Philosophical musings: interpreting models
Fri, 10 Sep 1999 00:55:02 -0600
Laurent Martelli wrote:
> >>>>> "Jim" == Jim Little <firstname.lastname@example.org> writes:
> Jim> LISP's semantics are very clean, but they're also very
> Jim> low-level.
> ??? To me the semantics of Lisp can be summed up as "call functions
> with parameters which are objects, and do something wity the result
> which is also an object. Plus the fact that you can bind a symbol to
> an object". I think this is very high level because it does not
> mention memory, CPU, storage, IO ...
I agree that it's better than hardware-level semantics, but I still
think Lisp's semantics are very low-level. They don't relate to real
world actions, only mathematical ones. Here's what I see as high level
. Dial a phone number
. Print a document
. Display a picture
. Calculate income tax
I.e., real-world programming goals.
> Jim> Even if LISP were compiled, it couldn't understand that it's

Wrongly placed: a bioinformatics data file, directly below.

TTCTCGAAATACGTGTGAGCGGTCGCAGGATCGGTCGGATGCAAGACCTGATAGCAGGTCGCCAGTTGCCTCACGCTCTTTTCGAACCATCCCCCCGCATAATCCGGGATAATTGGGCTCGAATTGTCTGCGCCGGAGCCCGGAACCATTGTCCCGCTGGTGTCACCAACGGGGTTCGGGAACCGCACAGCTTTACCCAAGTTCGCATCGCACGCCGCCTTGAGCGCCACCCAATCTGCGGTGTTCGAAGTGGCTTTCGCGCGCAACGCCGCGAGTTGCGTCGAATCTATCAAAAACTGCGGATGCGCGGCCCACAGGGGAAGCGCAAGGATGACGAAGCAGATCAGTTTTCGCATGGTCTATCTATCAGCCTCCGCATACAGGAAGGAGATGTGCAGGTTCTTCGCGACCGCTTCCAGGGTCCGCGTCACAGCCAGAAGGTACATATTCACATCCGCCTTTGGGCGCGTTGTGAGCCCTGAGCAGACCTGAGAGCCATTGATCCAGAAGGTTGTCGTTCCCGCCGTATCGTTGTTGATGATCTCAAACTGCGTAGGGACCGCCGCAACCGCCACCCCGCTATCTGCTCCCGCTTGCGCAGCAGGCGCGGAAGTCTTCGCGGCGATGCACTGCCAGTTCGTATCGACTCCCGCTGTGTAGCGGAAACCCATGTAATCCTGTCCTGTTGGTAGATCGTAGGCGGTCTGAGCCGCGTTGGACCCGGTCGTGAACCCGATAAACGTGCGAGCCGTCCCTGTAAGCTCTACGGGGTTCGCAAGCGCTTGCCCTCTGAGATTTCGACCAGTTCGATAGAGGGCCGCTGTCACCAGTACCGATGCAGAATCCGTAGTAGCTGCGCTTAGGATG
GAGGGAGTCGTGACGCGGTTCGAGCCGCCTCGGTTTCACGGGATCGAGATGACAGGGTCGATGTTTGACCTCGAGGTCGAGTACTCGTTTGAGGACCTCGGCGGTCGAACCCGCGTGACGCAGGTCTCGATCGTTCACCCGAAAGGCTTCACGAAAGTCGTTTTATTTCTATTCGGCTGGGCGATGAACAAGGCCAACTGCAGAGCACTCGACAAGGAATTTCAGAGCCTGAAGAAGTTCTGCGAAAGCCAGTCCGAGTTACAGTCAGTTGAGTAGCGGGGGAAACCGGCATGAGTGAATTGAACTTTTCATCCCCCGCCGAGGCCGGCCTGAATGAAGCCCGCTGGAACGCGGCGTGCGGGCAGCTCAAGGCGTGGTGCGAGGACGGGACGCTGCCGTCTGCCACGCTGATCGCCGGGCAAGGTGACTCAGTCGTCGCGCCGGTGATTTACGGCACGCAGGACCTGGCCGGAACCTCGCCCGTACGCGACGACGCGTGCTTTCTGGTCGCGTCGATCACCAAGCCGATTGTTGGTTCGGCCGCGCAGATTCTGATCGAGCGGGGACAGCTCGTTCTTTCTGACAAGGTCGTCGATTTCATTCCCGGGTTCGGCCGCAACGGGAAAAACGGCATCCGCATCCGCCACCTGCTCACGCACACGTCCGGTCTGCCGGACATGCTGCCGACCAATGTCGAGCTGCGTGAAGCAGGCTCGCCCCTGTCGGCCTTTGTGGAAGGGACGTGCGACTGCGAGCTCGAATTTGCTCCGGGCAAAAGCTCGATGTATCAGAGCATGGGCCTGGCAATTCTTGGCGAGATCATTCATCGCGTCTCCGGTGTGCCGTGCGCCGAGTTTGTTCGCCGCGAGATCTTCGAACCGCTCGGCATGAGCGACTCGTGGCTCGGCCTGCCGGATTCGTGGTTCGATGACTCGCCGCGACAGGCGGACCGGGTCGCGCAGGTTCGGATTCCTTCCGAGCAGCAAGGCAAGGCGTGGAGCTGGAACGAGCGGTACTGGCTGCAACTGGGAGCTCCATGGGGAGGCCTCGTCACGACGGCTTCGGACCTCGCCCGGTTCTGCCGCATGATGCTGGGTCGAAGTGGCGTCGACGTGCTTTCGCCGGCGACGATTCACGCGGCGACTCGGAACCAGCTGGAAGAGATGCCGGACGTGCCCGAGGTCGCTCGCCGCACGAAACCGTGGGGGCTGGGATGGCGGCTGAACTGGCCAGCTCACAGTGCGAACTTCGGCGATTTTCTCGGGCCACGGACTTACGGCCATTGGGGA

> Jim> allowed to compile the program "DISPLAY 'Hello world'" into a
> Jim> windowed application AS WELL AS a console application. A
> Jim> very-high-level language's compiler would have that knowledge.
> What prevents you from writing such a display function which is able
> to choose how to display depending on the device it can use ? Why
> should the compiler have to do this when this can be done at the
> "user-level" ?
Well, in addition to leading to large and difficult to understand code,
that approach isn't very flexible. Languages specify certain semantics
and then the compiler has total flexibility in how those semantics are
implemented. Different compilers can implement the same semantics in
totally different ways, and compete based on the strength of those
implementations. If you code the choice directly into your function,
there's no outside involvement and no way for two different approaches
to the same feature to compete.